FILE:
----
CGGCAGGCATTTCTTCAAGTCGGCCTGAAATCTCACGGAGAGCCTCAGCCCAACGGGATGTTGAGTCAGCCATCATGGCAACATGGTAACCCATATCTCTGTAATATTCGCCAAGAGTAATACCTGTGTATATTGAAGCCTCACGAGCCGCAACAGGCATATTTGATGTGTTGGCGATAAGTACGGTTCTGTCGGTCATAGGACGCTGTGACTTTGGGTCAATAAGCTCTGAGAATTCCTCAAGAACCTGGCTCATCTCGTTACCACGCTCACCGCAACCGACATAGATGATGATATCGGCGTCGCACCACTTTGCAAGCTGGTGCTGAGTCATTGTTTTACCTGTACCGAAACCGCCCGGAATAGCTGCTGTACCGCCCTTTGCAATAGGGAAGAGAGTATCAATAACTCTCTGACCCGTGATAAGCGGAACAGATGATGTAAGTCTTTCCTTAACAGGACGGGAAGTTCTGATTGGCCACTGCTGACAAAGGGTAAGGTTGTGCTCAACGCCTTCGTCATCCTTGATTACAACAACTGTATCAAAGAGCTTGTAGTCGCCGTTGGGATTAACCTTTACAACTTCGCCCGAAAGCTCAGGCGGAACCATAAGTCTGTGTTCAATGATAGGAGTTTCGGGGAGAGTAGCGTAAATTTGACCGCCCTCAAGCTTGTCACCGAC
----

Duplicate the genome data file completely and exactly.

CGGCAGGCATTTCTTCAAGTCGGCCTGAAATCTCACGGAGAGCCTCAGCCCAACGGGATGTTGAGTCAGCCATCATGGCAACATGGTAACCCATATCTCTGTAATATTCGCCAAGAGTAATACCTGTGTATATTGAAGCCTCACGAGCCGCAACAGGCATATTTGATGTGTTGGCGATAAGTACGGTTCTGTCGGTCATAGGACGCTGTGACTTTGGGTCAATAAGCTCTGAGAATTCCTCAAGAACCTGGCTCATCTCGTTACCACGCTCACCGCAACCGACATAGATGATGATATCGGCGTCGCACCACTTTGCAAGCTGGTGCTGAGTCATTGTTTTACCTGTACCGAAACCGCCCGGAATAGCTGCTGTACCGCCCTTTGCAATAGGGAAGAGAGTATCAATAACTCTCTGACCCGTGATAAGCGGAACAGATGATGTAAGTCTTTCCTTAACAGGACGGGAAGTTCTGATTGGCCACTGCTGACAAAGGGTAAGGTTGTGCTCAACGCCTTCGTCATCCTTGATTACAACAACTGTATCAAAGAGCTTGTAGTCGCCGTTGGGATTAACCTTTACAACTTCGCCCGAAAGCTCAGGCGGAACCATAAGTCTGTGTTCAATGATAGGAGTTTCGGGGAGAGTAGCGTAAATTTGACCGCCCTCAAGCTTGTCACCGAC